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Top 3 Plants That Will Save You the Most Money on Groceries When Grown At Home

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One reason why a lot of preppers get into gardening is because they believe that growing their own vegetables will not only be a healthier option than buying produce from the grocery store, but that growing their own will also save them loads of money. (There’s also the not-so-small matter of knowing how to actually produce food on your own if the SHTF)

 

The truth is that only some plants can save you money compared to grocery store prices; others can actually be much more expensive to grow at home. While you can save a ton of money growing some vegetables and plants, the truth is that while it may be a much healthier option, when you factor in the time and all the costs of running a garden, some plants actually cost much more to grow at home than they would be to buy at the grocery store.

 

Potatoes, carrots, onions; all these plants require a lot of work to grow from start to finish. In the end, that time that isn’t going to be repaid with the cost-savings from the grocery store. That being said, there are 3 plants in particular that can be potential money-saving gardening goldmines!

 

Salad greens

 

Salad greens are RIDICULOUSLY over-priced at the grocery store. A common ¼ bag of mixed salad greens can cost upwards of $7-$8 if you’re shopping for an organic mix or $3-$4 for your common Dole brand (would you like some pesticides with that?) salad mix…and that’s MAYBE enough greens for a 2-3 big salads at most.

 

If you’re going to garden and you eat salad greens, grow them yourself. In a 2 square foot space you could easily grow enough salad greens to last over 60 days PER GROWING SEASON. Since you can grow salad greens both in the spring and the fall, you could easily be producing over $150 of salad greens every year for the price of a handful of seeds.

 

PRO GARDENING TIP – When growing salad greens, stagger your planting times to put down seed once every week for a month, this will keep you from growing too many greens at once and will help you extend your harvest so that you don’t waste any of your production.

Heirloom tomatoes – Store-bought, commercial tomatoes suck. They taste like nothing. If you want a truly tasty tomato, you’re likely to spend $3-$4 a pint for some really nice heirloom cherry tomatoes at the grocery store.

 

Great tasting tomatoes are easy to grow and have a high yield. For a couple bucks (or for FREE if you check out our sponsor Whiteside Seed) you could easily produce 20-30 pints of the most tasty cherry tomatoes you’ve ever had. That’s a grocery store savings of about $70 per season.

 

PRO GARDENING TIP – If you’re going to be growing tomatoes anyway, you’ll likely have to use some sort of trellis to grow the tomato vines. You might as well plant something like a legume (beans) or even a culinary herb like basil at the same time right next to your tomatoes it to let the companion plant use the same trellis. This will save you time, space and will increase the total savings you’re getting from each square foot of your garden.

 

Culinary Herbs

 

If you’ve ever bough rosemary or basil from the grocery store you know how much of a racket the store-bought herbs are. Those prices are RIDICULOUS!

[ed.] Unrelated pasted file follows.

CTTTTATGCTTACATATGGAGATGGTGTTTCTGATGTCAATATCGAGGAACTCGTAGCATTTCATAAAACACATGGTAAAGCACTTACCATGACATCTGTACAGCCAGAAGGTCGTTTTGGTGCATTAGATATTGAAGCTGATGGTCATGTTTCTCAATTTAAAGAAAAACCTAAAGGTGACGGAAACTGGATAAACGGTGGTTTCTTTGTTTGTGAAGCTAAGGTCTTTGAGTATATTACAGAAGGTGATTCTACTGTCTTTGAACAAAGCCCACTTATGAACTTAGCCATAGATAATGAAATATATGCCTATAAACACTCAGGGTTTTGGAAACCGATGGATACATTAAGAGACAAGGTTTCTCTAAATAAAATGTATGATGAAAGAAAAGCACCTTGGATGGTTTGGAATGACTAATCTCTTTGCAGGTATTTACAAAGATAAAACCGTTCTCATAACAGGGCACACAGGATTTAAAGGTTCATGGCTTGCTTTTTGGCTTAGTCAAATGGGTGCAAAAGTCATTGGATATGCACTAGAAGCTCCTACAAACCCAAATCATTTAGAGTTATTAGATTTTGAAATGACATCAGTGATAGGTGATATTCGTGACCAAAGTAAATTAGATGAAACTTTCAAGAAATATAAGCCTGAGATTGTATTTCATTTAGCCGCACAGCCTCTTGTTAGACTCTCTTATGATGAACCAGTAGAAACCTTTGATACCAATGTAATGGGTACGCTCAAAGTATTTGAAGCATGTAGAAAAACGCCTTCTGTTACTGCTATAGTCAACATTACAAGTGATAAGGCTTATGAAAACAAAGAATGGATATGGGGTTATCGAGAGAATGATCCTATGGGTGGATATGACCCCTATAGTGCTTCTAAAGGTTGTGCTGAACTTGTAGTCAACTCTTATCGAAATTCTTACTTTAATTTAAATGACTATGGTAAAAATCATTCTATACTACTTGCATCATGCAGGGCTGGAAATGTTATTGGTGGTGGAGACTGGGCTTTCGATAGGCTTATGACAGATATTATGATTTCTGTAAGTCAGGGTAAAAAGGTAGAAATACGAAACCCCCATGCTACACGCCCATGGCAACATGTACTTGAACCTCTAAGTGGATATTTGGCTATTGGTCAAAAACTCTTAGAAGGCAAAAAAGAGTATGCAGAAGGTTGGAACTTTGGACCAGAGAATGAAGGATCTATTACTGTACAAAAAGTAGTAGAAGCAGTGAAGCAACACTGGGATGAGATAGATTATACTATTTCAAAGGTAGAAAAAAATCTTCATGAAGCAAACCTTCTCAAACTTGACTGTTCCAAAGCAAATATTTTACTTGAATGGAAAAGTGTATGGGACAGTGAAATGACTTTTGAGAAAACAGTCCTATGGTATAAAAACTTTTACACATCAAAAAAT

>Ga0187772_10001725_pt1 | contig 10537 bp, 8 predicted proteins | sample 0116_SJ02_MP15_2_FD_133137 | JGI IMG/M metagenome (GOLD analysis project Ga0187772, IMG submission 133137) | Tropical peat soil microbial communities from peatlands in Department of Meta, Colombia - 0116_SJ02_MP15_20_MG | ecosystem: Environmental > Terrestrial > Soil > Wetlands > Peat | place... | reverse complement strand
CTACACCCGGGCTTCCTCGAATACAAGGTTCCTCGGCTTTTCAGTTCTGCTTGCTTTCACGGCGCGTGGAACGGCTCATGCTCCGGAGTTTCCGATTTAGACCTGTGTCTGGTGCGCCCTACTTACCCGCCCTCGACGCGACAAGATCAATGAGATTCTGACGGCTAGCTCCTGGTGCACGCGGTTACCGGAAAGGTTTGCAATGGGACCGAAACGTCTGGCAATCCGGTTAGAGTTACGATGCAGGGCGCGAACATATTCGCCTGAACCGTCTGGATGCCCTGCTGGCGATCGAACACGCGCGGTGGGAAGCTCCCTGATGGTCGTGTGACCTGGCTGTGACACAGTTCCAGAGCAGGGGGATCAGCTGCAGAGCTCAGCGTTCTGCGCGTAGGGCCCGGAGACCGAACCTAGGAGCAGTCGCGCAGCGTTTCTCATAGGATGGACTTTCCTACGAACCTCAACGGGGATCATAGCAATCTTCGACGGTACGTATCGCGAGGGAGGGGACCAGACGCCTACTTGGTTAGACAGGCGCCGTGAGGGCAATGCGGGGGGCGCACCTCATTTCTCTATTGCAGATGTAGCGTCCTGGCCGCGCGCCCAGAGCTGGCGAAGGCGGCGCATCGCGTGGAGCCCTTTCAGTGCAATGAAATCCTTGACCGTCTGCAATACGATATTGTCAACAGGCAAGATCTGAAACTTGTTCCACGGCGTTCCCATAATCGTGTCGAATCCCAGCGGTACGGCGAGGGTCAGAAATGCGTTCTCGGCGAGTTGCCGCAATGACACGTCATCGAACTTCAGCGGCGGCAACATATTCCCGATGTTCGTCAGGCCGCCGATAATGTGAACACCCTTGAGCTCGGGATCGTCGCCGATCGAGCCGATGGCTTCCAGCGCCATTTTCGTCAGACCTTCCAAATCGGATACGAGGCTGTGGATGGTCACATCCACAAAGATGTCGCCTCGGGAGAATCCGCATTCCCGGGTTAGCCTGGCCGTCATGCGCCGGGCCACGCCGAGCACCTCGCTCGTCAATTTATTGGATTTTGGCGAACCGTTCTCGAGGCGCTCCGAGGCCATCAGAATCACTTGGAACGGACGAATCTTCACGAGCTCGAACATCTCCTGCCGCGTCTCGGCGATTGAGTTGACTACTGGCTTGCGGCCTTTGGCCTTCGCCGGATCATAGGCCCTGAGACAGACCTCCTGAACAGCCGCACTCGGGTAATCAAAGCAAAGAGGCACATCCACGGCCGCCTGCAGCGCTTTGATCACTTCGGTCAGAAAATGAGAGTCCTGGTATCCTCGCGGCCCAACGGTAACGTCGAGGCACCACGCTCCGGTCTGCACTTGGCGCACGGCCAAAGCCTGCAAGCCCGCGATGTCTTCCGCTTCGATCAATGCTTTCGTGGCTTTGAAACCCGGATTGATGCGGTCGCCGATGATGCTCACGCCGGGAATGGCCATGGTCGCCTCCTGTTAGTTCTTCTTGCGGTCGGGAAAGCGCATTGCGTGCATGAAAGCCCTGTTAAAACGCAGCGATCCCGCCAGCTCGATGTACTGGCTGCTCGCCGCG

Herbs are a great addition to your garden. Not only can they help bring your cooking to a whole new level, but medicinal herbs can be used to replace numerous over-the-counter medications.

 

Honestly, it doesn’t matter what time of the year it is, there should really never be any reason for you to spend $4-$5 for a small bunch of Basil or Thyme. Even if you never plan on starting a conventional garden, if you use culinary or medicinal herbs you should be growing your own. It’s far too easy not to. Empty out a cup, fill it with dirt, add your seeds and stick it in a window sill. They practically take care of themselves.

 

Growing great tasting food from your garden is something every prepper should know how to do, even if they don’t really want to. We don’t know what the future holds, or if our modern (and fragile) grocery store food system will be around forever. IT only makes sense to at least know the fundamentals of gardening.

 

However, gardening can also be away to save a lot of money on the same produce you buy every week. Just be sure you’re growing the right plants in order to maximize your gardening profits.

 

PRO GARDENING TIP – When growing culinary herbs, cut off any flowers that may start to appear on your plants. Not only will this help with keeping the plants at a manageable size, but the herbs themselves will be more potent if their harvested before the plant flowers.

 

 

Thanks for reading today everyone!

Until next time, stay safe out there.

Rick

Ready4itall.org

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1 comment

  1. tinfoil hat Davy

    I have to take issue w/ your potato statement. I grew potatoes for the first time this year and other than putting them in the ground and harvesting they were no work at all. I did water the whole garden a few times- it was a dry summer here, and I put them in the ground w/ dried blood and some manure, but the deep mulch method I use eliminates most weeding and all hilling. Also, unless you buy organic potatoes you are getting a real pesticide treat!
    http://www.goodhousekeeping.com/recipes/healthy/dirty-dozen-foods#slide-10
    AMEN to window sill herbs! Taste is so much better, fresher than store bought.

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